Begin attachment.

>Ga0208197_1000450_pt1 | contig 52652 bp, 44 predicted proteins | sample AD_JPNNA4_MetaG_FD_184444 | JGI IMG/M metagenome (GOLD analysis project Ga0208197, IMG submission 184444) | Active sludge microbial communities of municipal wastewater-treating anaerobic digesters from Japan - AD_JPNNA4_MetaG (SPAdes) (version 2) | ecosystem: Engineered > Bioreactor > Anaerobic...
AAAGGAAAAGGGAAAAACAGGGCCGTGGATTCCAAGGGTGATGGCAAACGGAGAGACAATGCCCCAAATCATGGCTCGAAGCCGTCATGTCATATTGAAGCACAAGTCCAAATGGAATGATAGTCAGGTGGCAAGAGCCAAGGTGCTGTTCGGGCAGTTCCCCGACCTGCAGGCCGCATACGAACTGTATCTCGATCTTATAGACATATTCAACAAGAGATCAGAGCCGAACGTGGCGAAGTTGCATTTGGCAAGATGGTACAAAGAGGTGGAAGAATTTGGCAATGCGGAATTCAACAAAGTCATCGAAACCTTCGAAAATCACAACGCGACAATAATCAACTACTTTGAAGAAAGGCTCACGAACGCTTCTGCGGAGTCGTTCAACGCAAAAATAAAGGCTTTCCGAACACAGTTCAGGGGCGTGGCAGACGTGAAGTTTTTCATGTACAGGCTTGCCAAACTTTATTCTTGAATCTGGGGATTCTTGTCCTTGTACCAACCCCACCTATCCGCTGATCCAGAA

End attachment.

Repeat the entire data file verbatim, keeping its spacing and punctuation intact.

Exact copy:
>Ga0208197_1000450_pt1 | contig 52652 bp, 44 predicted proteins | sample AD_JPNNA4_MetaG_FD_184444 | JGI IMG/M metagenome (GOLD analysis project Ga0208197, IMG submission 184444) | Active sludge microbial communities of municipal wastewater-treating anaerobic digesters from Japan - AD_JPNNA4_MetaG (SPAdes) (version 2) | ecosystem: Engineered > Bioreactor > Anaerobic...
AAAGGAAAAGGGAAAAACAGGGCCGTGGATTCCAAGGGTGATGGCAAACGGAGAGACAATGCCCCAAATCATGGCTCGAAGCCGTCATGTCATATTGAAGCACAAGTCCAAATGGAATGATAGTCAGGTGGCAAGAGCCAAGGTGCTGTTCGGGCAGTTCCCCGACCTGCAGGCCGCATACGAACTGTATCTCGATCTTATAGACATATTCAACAAGAGATCAGAGCCGAACGTGGCGAAGTTGCATTTGGCAAGATGGTACAAAGAGGTGGAAGAATTTGGCAATGCGGAATTCAACAAAGTCATCGAAACCTTCGAAAATCACAACGCGACAATAATCAACTACTTTGAAGAAAGGCTCACGAACGCTTCTGCGGAGTCGTTCAACGCAAAAATAAAGGCTTTCCGAACACAGTTCAGGGGCGTGGCAGACGTGAAGTTTTTCATGTACAGGCTTGCCAAACTTTATTCTTGAATCTGGGGATTCTTGTCCTTGTACCAACCCCACCTATCCGCTGATCCAGAA